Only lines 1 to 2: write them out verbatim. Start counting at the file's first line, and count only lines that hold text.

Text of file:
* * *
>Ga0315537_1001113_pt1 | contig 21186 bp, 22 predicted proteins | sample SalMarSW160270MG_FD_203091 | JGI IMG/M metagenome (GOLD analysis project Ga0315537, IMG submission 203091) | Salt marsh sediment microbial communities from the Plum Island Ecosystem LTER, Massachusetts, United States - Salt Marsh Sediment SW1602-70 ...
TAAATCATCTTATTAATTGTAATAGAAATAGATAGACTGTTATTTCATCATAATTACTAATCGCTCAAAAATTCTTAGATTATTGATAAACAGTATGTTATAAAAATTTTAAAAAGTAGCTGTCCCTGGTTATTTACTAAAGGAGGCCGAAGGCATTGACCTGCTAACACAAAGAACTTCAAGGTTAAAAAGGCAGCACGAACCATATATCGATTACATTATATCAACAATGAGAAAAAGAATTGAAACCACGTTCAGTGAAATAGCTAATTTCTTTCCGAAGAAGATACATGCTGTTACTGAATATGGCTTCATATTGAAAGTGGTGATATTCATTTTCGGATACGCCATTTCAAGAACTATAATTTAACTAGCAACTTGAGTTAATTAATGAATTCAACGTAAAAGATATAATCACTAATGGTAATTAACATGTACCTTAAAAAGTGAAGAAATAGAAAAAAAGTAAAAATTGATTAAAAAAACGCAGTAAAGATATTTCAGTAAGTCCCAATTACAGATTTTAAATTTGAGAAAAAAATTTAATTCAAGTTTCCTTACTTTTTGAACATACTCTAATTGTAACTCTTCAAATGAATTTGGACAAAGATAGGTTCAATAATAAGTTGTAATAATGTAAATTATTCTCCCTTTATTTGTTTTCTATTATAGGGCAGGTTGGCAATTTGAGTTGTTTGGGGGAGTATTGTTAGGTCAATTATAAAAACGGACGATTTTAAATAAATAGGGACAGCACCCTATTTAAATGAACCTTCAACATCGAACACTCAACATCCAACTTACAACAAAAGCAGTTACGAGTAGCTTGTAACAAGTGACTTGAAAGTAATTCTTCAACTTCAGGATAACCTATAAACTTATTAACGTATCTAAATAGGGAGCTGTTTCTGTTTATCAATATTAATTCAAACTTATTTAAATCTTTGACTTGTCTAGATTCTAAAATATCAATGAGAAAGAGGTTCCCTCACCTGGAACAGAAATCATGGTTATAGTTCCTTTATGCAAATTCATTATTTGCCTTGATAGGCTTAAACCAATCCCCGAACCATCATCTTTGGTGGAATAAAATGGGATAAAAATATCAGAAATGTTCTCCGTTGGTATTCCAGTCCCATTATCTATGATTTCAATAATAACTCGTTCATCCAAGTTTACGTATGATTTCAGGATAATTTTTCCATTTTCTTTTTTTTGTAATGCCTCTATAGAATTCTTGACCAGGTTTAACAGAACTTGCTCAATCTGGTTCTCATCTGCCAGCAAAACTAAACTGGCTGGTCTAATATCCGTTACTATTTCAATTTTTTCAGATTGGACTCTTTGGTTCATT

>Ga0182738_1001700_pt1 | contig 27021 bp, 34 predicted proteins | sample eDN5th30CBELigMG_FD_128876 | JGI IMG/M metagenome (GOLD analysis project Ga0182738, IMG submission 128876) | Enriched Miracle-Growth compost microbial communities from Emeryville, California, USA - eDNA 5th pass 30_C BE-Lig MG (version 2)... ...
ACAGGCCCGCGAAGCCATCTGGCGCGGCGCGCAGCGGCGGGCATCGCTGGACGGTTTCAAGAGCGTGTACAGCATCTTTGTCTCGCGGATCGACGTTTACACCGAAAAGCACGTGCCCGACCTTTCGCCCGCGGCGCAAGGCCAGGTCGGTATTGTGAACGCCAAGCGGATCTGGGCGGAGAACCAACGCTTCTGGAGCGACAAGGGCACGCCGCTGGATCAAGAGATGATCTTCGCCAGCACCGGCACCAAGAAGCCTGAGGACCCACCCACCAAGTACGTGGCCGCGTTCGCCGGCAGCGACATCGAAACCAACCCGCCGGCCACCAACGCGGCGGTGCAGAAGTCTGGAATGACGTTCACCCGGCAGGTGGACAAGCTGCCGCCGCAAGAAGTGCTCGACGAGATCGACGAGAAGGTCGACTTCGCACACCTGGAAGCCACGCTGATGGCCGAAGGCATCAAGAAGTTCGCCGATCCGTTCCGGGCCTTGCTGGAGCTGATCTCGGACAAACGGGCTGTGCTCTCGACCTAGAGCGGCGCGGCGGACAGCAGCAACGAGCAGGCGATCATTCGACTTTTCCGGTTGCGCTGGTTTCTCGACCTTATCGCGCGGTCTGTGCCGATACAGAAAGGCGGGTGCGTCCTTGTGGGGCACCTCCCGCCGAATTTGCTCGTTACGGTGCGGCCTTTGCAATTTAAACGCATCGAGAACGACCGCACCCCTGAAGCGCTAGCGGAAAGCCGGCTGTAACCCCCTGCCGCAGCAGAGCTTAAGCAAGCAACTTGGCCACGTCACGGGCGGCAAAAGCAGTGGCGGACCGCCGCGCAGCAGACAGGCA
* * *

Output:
>Ga0315537_1001113_pt1 | contig 21186 bp, 22 predicted proteins | sample SalMarSW160270MG_FD_203091 | JGI IMG/M metagenome (GOLD analysis project Ga0315537, IMG submission 203091) | Salt marsh sediment microbial communities from the Plum Island Ecosystem LTER, Massachusetts, United States - Salt Marsh Sediment SW1602-70 ...
TAAATCATCTTATTAATTGTAATAGAAATAGATAGACTGTTATTTCATCATAATTACTAATCGCTCAAAAATTCTTAGATTATTGATAAACAGTATGTTATAAAAATTTTAAAAAGTAGCTGTCCCTGGTTATTTACTAAAGGAGGCCGAAGGCATTGACCTGCTAACACAAAGAACTTCAAGGTTAAAAAGGCAGCACGAACCATATATCGATTACATTATATCAACAATGAGAAAAAGAATTGAAACCACGTTCAGTGAAATAGCTAATTTCTTTCCGAAGAAGATACATGCTGTTACTGAATATGGCTTCATATTGAAAGTGGTGATATTCATTTTCGGATACGCCATTTCAAGAACTATAATTTAACTAGCAACTTGAGTTAATTAATGAATTCAACGTAAAAGATATAATCACTAATGGTAATTAACATGTACCTTAAAAAGTGAAGAAATAGAAAAAAAGTAAAAATTGATTAAAAAAACGCAGTAAAGATATTTCAGTAAGTCCCAATTACAGATTTTAAATTTGAGAAAAAAATTTAATTCAAGTTTCCTTACTTTTTGAACATACTCTAATTGTAACTCTTCAAATGAATTTGGACAAAGATAGGTTCAATAATAAGTTGTAATAATGTAAATTATTCTCCCTTTATTTGTTTTCTATTATAGGGCAGGTTGGCAATTTGAGTTGTTTGGGGGAGTATTGTTAGGTCAATTATAAAAACGGACGATTTTAAATAAATAGGGACAGCACCCTATTTAAATGAACCTTCAACATCGAACACTCAACATCCAACTTACAACAAAAGCAGTTACGAGTAGCTTGTAACAAGTGACTTGAAAGTAATTCTTCAACTTCAGGATAACCTATAAACTTATTAACGTATCTAAATAGGGAGCTGTTTCTGTTTATCAATATTAATTCAAACTTATTTAAATCTTTGACTTGTCTAGATTCTAAAATATCAATGAGAAAGAGGTTCCCTCACCTGGAACAGAAATCATGGTTATAGTTCCTTTATGCAAATTCATTATTTGCCTTGATAGGCTTAAACCAATCCCCGAACCATCATCTTTGGTGGAATAAAATGGGATAAAAATATCAGAAATGTTCTCCGTTGGTATTCCAGTCCCATTATCTATGATTTCAATAATAACTCGTTCATCCAAGTTTACGTATGATTTCAGGATAATTTTTCCATTTTCTTTTTTTTGTAATGCCTCTATAGAATTCTTGACCAGGTTTAACAGAACTTGCTCAATCTGGTTCTCATCTGCCAGCAAAACTAAACTGGCTGGTCTAATATCCGTTACTATTTCAATTTTTTCAGATTGGACTCTTTGGTTCATT